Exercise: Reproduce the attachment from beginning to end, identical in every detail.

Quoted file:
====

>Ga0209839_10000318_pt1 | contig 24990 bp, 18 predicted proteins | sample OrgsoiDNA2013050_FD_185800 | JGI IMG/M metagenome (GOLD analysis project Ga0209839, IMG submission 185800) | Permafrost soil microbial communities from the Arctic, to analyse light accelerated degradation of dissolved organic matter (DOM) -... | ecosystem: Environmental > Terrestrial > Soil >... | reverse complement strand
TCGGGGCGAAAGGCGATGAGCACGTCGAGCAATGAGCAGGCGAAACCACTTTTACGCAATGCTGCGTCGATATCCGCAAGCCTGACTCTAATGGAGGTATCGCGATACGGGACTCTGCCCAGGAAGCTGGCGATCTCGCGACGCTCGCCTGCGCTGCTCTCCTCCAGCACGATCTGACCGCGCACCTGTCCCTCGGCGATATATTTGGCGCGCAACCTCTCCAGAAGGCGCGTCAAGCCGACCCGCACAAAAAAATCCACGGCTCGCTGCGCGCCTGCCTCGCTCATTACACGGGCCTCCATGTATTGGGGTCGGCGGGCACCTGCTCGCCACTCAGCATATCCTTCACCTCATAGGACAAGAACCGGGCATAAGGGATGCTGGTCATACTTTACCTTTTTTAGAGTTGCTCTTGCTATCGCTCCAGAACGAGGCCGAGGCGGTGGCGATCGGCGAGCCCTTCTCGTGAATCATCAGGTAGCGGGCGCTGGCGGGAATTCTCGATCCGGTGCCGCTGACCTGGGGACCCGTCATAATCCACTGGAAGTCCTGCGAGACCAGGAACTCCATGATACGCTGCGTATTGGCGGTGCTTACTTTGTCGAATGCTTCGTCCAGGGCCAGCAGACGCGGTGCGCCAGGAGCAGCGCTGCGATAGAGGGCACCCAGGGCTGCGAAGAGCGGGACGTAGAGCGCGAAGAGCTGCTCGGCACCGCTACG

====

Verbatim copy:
>Ga0209839_10000318_pt1 | contig 24990 bp, 18 predicted proteins | sample OrgsoiDNA2013050_FD_185800 | JGI IMG/M metagenome (GOLD analysis project Ga0209839, IMG submission 185800) | Permafrost soil microbial communities from the Arctic, to analyse light accelerated degradation of dissolved organic matter (DOM) -... | ecosystem: Environmental > Terrestrial > Soil >... | reverse complement strand
TCGGGGCGAAAGGCGATGAGCACGTCGAGCAATGAGCAGGCGAAACCACTTTTACGCAATGCTGCGTCGATATCCGCAAGCCTGACTCTAATGGAGGTATCGCGATACGGGACTCTGCCCAGGAAGCTGGCGATCTCGCGACGCTCGCCTGCGCTGCTCTCCTCCAGCACGATCTGACCGCGCACCTGTCCCTCGGCGATATATTTGGCGCGCAACCTCTCCAGAAGGCGCGTCAAGCCGACCCGCACAAAAAAATCCACGGCTCGCTGCGCGCCTGCCTCGCTCATTACACGGGCCTCCATGTATTGGGGTCGGCGGGCACCTGCTCGCCACTCAGCATATCCTTCACCTCATAGGACAAGAACCGGGCATAAGGGATGCTGGTCATACTTTACCTTTTTTAGAGTTGCTCTTGCTATCGCTCCAGAACGAGGCCGAGGCGGTGGCGATCGGCGAGCCCTTCTCGTGAATCATCAGGTAGCGGGCGCTGGCGGGAATTCTCGATCCGGTGCCGCTGACCTGGGGACCCGTCATAATCCACTGGAAGTCCTGCGAGACCAGGAACTCCATGATACGCTGCGTATTGGCGGTGCTTACTTTGTCGAATGCTTCGTCCAGGGCCAGCAGACGCGGTGCGCCAGGAGCAGCGCTGCGATAGAGGGCACCCAGGGCTGCGAAGAGCGGGACGTAGAGCGCGAAGAGCTGCTCGGCACCGCTACG